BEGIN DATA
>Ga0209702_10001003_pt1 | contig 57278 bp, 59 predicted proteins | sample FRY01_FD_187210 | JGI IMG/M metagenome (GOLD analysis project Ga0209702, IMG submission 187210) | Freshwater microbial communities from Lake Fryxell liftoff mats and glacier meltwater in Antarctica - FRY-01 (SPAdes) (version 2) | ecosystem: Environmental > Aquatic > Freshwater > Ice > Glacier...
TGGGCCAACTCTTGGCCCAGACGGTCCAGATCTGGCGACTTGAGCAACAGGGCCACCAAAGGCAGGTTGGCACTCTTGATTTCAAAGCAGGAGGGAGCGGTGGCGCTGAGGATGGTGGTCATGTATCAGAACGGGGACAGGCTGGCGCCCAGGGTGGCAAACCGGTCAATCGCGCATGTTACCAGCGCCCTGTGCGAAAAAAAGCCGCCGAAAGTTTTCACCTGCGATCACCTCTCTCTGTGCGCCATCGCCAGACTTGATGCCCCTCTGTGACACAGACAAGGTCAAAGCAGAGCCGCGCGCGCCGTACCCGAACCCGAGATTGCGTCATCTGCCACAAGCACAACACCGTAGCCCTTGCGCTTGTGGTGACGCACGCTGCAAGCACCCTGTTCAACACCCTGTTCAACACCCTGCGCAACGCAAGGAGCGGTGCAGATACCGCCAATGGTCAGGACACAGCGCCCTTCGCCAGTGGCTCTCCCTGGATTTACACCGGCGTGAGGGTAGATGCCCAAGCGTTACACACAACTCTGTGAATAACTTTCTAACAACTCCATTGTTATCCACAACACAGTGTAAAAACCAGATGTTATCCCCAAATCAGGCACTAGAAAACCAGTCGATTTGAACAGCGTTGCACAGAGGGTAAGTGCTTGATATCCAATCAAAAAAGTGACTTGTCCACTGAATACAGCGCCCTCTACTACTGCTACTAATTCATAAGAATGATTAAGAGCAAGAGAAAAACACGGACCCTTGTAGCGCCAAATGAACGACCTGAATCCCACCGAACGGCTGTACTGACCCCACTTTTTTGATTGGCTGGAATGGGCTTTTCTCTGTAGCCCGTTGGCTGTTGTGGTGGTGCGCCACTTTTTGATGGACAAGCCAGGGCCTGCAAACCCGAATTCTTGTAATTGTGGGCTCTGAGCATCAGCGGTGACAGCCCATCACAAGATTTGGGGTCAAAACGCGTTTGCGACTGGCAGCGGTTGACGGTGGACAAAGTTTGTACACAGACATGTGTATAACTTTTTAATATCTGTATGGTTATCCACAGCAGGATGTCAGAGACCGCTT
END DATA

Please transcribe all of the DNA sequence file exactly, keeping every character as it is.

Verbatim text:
>Ga0209702_10001003_pt1 | contig 57278 bp, 59 predicted proteins | sample FRY01_FD_187210 | JGI IMG/M metagenome (GOLD analysis project Ga0209702, IMG submission 187210) | Freshwater microbial communities from Lake Fryxell liftoff mats and glacier meltwater in Antarctica - FRY-01 (SPAdes) (version 2) | ecosystem: Environmental > Aquatic > Freshwater > Ice > Glacier...
TGGGCCAACTCTTGGCCCAGACGGTCCAGATCTGGCGACTTGAGCAACAGGGCCACCAAAGGCAGGTTGGCACTCTTGATTTCAAAGCAGGAGGGAGCGGTGGCGCTGAGGATGGTGGTCATGTATCAGAACGGGGACAGGCTGGCGCCCAGGGTGGCAAACCGGTCAATCGCGCATGTTACCAGCGCCCTGTGCGAAAAAAAGCCGCCGAAAGTTTTCACCTGCGATCACCTCTCTCTGTGCGCCATCGCCAGACTTGATGCCCCTCTGTGACACAGACAAGGTCAAAGCAGAGCCGCGCGCGCCGTACCCGAACCCGAGATTGCGTCATCTGCCACAAGCACAACACCGTAGCCCTTGCGCTTGTGGTGACGCACGCTGCAAGCACCCTGTTCAACACCCTGTTCAACACCCTGCGCAACGCAAGGAGCGGTGCAGATACCGCCAATGGTCAGGACACAGCGCCCTTCGCCAGTGGCTCTCCCTGGATTTACACCGGCGTGAGGGTAGATGCCCAAGCGTTACACACAACTCTGTGAATAACTTTCTAACAACTCCATTGTTATCCACAACACAGTGTAAAAACCAGATGTTATCCCCAAATCAGGCACTAGAAAACCAGTCGATTTGAACAGCGTTGCACAGAGGGTAAGTGCTTGATATCCAATCAAAAAAGTGACTTGTCCACTGAATACAGCGCCCTCTACTACTGCTACTAATTCATAAGAATGATTAAGAGCAAGAGAAAAACACGGACCCTTGTAGCGCCAAATGAACGACCTGAATCCCACCGAACGGCTGTACTGACCCCACTTTTTTGATTGGCTGGAATGGGCTTTTCTCTGTAGCCCGTTGGCTGTTGTGGTGGTGCGCCACTTTTTGATGGACAAGCCAGGGCCTGCAAACCCGAATTCTTGTAATTGTGGGCTCTGAGCATCAGCGGTGACAGCCCATCACAAGATTTGGGGTCAAAACGCGTTTGCGACTGGCAGCGGTTGACGGTGGACAAAGTTTGTACACAGACATGTGTATAACTTTTTAATATCTGTATGGTTATCCACAGCAGGATGTCAGAGACCGCTT